Rosie is the Chair of the WICM group. She is a consultant in critical care and anaesthesia at the Western General Hospital in Edinburgh. With WICM she aims to promote ICM as a female-friendly specialty to women in all stages of their medical training, from undergraduate level upwards.
November 2018: “Are you sure ICU is for you?”
The Women in ICM subcommittee is committed to promoting ICM as a specialty for everyone, regardless of gender. I wrote about implicit gender bias, and the unassuming but destructive ways it affects performance, in my last blog. This month, I’d like to tell you why you need to come to our one-day meeting, Critical Care without Ceilings on 6th February 2019.
Gender stereotypes and implicit gender bias affects everybody, and usually not in a good way. These biases are a product of our society, our upbringing, and the many, many subtle images and messages we receive about what an effective intensivist should look like.
Women who display traditionally female characteristics (being caring, warm, and focused on teamwork and welfare of the team) may be implicitly perceived as poor leaders[i]. Women who step outside the accepted gender norms may be negatively perceived as bossy, cold and hostile[ii].
Men who don’t match up to the ‘agentic’ male stereotype (authoritative, confident, dominant, in control) may similarly be perceived as disproportionately ineffectual. Futhermore, men who do live up to this stereotype are disproportionately penalised for asking for help and are seen as less proficient as a result[iii].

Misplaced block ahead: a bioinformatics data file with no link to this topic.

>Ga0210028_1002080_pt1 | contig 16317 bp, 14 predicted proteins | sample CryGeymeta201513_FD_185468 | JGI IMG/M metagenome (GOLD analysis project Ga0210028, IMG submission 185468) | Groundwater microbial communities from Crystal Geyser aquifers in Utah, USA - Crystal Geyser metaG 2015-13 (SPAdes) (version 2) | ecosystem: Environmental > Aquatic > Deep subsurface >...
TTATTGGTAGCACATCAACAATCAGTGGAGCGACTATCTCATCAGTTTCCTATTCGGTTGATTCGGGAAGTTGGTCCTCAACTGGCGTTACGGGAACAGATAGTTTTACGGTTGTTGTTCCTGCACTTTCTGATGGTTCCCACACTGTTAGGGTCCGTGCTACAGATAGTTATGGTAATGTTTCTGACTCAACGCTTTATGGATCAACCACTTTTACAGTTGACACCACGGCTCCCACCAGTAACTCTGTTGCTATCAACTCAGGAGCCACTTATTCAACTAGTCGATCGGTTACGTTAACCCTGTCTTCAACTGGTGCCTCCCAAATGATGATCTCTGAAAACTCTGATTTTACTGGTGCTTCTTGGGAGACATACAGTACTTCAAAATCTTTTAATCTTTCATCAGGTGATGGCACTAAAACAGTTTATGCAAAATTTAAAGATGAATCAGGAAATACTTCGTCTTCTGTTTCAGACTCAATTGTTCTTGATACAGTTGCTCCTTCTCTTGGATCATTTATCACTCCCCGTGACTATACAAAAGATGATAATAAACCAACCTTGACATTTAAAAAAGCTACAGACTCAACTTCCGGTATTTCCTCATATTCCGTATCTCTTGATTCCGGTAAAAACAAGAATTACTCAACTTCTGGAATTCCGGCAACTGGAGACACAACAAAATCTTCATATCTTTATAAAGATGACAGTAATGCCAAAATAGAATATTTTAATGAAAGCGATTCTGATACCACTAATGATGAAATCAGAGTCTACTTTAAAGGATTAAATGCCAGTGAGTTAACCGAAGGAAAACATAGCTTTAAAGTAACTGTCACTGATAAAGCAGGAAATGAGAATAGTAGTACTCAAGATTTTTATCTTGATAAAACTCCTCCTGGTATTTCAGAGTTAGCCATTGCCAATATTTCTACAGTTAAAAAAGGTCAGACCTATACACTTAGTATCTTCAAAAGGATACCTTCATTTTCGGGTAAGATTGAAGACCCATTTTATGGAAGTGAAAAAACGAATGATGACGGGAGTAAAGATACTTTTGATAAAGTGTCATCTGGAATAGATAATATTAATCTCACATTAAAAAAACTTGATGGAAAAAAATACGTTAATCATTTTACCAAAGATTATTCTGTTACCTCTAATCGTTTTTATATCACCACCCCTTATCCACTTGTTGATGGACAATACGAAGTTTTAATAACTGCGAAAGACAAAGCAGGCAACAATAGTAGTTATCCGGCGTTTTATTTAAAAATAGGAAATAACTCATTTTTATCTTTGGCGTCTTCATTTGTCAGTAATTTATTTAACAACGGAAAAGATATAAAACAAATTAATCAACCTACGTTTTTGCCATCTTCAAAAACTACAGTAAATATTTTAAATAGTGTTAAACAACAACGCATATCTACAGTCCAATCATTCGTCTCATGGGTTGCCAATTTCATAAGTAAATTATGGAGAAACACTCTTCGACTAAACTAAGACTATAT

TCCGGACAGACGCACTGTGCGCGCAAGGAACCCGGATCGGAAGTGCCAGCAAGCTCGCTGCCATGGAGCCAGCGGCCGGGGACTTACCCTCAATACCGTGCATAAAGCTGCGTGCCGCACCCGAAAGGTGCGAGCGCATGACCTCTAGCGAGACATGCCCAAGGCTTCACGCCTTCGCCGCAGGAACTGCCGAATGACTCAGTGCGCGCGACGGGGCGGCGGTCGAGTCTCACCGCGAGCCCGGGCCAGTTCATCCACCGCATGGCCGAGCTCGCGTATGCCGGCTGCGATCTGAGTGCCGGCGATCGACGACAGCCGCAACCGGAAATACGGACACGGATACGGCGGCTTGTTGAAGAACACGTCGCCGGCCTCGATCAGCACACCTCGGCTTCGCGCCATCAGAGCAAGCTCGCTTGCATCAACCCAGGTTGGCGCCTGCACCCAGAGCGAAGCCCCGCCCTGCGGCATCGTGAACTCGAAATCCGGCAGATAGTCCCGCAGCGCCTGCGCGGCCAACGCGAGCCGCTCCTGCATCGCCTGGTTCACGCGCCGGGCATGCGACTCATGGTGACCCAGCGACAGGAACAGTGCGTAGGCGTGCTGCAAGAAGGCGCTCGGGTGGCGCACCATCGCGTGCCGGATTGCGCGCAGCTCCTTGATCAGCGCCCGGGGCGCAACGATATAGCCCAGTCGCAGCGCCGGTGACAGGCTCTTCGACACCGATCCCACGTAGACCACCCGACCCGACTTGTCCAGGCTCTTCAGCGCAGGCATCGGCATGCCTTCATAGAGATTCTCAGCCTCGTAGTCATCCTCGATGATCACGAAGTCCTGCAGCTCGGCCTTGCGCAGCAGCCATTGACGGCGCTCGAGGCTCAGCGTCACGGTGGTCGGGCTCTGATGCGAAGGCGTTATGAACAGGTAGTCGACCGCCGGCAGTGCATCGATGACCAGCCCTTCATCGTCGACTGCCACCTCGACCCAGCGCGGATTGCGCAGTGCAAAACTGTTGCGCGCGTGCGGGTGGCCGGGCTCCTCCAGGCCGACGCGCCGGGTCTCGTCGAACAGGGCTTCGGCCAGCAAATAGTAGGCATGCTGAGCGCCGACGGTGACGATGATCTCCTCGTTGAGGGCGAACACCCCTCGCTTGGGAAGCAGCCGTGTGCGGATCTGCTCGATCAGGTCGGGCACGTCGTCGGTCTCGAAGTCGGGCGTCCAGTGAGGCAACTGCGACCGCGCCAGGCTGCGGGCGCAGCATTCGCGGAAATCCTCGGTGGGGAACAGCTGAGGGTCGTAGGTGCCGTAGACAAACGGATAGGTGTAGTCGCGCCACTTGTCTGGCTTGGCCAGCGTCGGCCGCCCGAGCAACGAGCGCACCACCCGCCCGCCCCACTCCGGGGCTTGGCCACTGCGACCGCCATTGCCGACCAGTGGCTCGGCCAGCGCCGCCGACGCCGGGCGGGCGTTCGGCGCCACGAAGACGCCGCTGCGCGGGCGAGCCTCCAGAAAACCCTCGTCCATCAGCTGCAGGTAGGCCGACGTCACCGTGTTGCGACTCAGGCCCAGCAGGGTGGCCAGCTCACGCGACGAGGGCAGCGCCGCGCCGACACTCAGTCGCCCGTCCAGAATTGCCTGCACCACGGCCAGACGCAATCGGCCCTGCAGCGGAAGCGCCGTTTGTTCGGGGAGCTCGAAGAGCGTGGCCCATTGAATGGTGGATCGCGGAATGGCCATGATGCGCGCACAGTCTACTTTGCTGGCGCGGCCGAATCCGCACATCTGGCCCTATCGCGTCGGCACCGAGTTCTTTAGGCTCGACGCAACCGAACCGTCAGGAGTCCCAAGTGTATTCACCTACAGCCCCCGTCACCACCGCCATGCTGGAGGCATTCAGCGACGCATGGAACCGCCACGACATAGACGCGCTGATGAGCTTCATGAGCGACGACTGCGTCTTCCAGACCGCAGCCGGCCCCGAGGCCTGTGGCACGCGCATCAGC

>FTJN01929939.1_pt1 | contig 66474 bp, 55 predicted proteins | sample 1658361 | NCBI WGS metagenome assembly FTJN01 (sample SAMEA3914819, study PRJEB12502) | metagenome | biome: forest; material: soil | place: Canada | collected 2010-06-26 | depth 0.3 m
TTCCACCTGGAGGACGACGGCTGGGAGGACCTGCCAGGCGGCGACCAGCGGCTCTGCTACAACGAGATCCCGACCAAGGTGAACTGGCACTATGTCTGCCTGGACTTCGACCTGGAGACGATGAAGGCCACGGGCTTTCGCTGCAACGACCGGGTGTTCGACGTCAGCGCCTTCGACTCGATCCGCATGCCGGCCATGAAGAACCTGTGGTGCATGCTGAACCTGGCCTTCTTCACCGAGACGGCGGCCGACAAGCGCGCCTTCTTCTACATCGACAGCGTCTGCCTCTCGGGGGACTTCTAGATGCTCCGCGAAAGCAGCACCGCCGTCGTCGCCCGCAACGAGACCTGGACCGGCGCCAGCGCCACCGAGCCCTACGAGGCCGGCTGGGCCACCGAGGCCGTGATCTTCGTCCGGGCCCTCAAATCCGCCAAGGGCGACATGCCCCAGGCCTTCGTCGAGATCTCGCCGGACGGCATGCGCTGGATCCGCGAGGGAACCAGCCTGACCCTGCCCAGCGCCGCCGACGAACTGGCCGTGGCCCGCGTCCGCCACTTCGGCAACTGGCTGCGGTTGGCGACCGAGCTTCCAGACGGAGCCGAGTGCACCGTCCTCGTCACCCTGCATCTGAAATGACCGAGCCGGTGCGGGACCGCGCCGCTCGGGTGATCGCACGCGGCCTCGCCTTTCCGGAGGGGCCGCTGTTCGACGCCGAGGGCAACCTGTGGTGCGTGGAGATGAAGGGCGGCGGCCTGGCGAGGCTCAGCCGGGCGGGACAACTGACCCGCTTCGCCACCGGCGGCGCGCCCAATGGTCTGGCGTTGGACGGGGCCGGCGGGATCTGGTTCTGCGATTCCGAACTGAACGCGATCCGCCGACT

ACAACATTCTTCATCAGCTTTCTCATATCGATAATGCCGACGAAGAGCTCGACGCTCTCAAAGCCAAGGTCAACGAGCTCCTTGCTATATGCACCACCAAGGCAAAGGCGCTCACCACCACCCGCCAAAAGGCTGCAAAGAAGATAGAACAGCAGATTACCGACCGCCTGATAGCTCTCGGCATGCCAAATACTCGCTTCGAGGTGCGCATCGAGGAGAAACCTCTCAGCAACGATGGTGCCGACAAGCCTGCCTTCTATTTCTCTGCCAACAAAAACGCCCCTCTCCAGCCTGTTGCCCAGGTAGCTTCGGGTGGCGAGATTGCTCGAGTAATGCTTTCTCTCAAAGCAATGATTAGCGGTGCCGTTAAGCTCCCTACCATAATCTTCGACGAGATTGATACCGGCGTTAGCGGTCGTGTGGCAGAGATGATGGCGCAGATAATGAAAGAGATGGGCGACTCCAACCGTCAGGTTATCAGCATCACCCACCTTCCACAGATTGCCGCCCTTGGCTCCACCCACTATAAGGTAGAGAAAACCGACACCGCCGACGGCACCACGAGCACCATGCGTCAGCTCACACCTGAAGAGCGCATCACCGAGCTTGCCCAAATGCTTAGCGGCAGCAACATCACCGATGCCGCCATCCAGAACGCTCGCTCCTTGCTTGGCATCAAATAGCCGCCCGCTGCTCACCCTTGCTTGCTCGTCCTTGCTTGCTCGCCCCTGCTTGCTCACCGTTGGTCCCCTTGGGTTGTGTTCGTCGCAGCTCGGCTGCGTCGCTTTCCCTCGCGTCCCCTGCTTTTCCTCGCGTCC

WICM wants to bust these stereotypes and get the message out there that ICM is and should be for everyone. The only requirement is that you are proficient enough to practice it effectively (although beware of implicit bias in feedback on proficiency!).
To be human is to be biased – so it’s all of us!
Our one day meeting will be of value to anyone who: supervises trainees and may have concerns about what specialties are open to them, manages colleagues and may feel they occasionally struggle with workplace behaviours and how these behaviours are perceived, worries that they may have implicit biases that impair their own perceptions of themselves or others and anyone who feels that they have to spend a lot of energy at work being a slightly different version of themselves in order to better fit the mould of the ideal intensivist.
In short – our meeting is for everyone in ICM. The amazing speakers we have lined up will talk to us about the value of bias, succeeding as an introvert, maintaining your boundaries, leading with authenticity and dealing with failure. You will also get the chance to train as a mentor, and later join with us to set up a nationwide network of mentors in ICM.
Details of the programme and the booking link are below. We look forward to meeting you there!
To book a place on this event click here. You will be taken to the event online booking system where you simply log in or register to complete the booking process.
[i] Kolehmainen C, Brennan M, Filut A, Isaac C, Carnes M. Afraid of being Witch with a B. A qualitative study of how gender influenced residents’ experience leading cardiopulmonary resuscitation. Academic Medicine 2014 September: 89(9): 1276-1281
[ii] Eagly AH, Karau SJ. Role congruity theory of prejudice toward female leaders. Psychological Review 2002 109(3): 573-598
[iii] Rosette AS, Mueller JS, Lebel RD. Are male leaders penalised for seeking help? The influence of gender and asking behaviours of competence perceptions. The Leadership Quarterly 2015 Apri;l 26: 749-762